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Jeff Furman is the author and editor of The Project Management Answer Book. I asked Jeff Furman why he wrote it, and how it felt putting it together.
Hello, Jeff. Please tell me why you wrote The Project Management Answer Book.
Hi, Elizabeth. Hi Elizabeth.
I wanted the book practical and to have lots of tips and templates that could be used immediately. This would allow PMs to use the book for both their job and certification exams.
Answers are the focus of the book. What is your favorite question?
In my chapter “Ethics in Project Management”, I ask the question “What are microinequities and how do they relate with xenophobia?”
This question was posed by one of my PMP classes. We were discussing xenophobia. PMI favors this term because of their strong emphasis on diversity. It means fear or distrust for strangers. A PM from India introduced microinequities to the discussion, a term we had never heard of, and it refers to small-scale injustices.
This led to a lively discussion about how xenophobia can manifest in subtle ways. Team members may not realize that they are unfairly treating their virtual coworkers. It was a memorable learning moment for everyone.
How was the writing process?
I found it easy to write down many of the questions using the Q&A format in the book. Then, I could work on the answers. I began by taking each key point of my PMP class and creating questions from it. Some were questions I had in mind from my students, others were composites.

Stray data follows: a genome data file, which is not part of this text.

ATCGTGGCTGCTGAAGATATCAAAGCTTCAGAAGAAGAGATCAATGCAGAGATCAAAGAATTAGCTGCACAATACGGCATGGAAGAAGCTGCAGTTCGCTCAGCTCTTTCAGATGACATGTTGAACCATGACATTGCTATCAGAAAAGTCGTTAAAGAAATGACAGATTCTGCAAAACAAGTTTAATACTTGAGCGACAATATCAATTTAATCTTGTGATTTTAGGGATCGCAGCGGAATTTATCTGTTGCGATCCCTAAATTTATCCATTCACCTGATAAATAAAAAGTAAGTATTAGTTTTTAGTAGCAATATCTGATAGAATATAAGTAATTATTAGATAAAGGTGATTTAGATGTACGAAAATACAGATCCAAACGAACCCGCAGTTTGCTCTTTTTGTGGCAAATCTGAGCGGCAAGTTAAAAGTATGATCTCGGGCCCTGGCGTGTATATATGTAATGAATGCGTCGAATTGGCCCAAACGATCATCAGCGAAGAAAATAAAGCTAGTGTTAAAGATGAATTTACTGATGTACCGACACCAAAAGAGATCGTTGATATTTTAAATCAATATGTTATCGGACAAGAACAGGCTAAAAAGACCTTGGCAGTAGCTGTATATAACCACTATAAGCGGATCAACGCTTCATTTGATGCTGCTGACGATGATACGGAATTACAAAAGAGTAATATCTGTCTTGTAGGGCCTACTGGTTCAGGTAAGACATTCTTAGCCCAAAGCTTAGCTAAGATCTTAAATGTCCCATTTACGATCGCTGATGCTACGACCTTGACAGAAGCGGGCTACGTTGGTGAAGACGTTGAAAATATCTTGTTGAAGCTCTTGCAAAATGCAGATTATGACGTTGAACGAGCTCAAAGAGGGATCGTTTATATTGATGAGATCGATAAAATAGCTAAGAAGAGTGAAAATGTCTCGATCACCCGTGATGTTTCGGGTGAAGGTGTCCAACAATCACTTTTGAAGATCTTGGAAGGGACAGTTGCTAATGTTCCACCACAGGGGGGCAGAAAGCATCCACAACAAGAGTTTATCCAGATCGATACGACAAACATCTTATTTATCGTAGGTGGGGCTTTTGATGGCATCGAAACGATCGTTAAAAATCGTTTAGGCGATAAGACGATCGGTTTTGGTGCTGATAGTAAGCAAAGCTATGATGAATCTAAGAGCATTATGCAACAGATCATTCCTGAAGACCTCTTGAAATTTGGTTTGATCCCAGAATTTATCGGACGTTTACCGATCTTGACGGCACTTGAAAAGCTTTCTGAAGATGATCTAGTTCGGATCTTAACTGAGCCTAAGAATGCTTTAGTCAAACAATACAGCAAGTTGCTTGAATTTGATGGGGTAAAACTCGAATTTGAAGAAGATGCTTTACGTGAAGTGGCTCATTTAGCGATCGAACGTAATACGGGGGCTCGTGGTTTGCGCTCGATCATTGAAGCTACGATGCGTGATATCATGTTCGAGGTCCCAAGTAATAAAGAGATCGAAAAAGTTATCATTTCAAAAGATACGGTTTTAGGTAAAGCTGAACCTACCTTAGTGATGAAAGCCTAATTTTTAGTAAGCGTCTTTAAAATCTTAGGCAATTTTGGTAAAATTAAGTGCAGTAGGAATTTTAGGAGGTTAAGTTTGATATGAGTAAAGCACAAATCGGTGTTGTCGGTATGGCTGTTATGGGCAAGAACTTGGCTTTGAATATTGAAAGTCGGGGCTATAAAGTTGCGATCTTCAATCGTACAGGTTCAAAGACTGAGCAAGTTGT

I compiled various questions and answers in class.
As I could recall a student who struggled with a formula, concept, or formula, I would write the Q&A with them in mind. One of my students, who had just finished the book after taking my class, wrote to me, “It’s funny because I actually see my self in your questions and answers.”
How long did it take you to write this article?
The first draft required six months of full-time writing. I wrote the book almost every day except weekends. (Many thanks to Martha Garvey, my wife, for her understanding and expert suggestions – she has two books on pet nutrition).
After that, there were two rounds with my editor for review and revisions over several months. We then polished it up (Kaizen!) ).
That’s a lot of time! Which was the most difficult part to write?
“Managing Your Human Resources” was the most difficult chapter. There is no one-size-fits-all solution to HR issues. This is a challenge. There is a lot of material to choose from. I tried to use as much of the original writings from the motivational pioneers (Maslow McGregor, Herzberg Fiedler Fiedler, Vroom and McClelland) as possible. In researching this chapter, I learned quite a lot. Then I was forced to limit my knowledge to just a few Q&A’s.
One might believe that everything is online. To find these rare books, I had to make many trips to Manhattan. Many of these books can be viewed at the NYC Public Library on 5th Avenue, which is guarded by lions.
Where can people find more information about your book
I have had the opportunity to do some great interviews (blogs, podcasts, and webinars), where people can learn more about the book as well as get lots of useful project management tips.
Cornelius Fichtner, host and podcaster of The Project Management Podcast, was my interview for Episode #168: “The Project Management Answer Book”.
And I gave a live Webinar/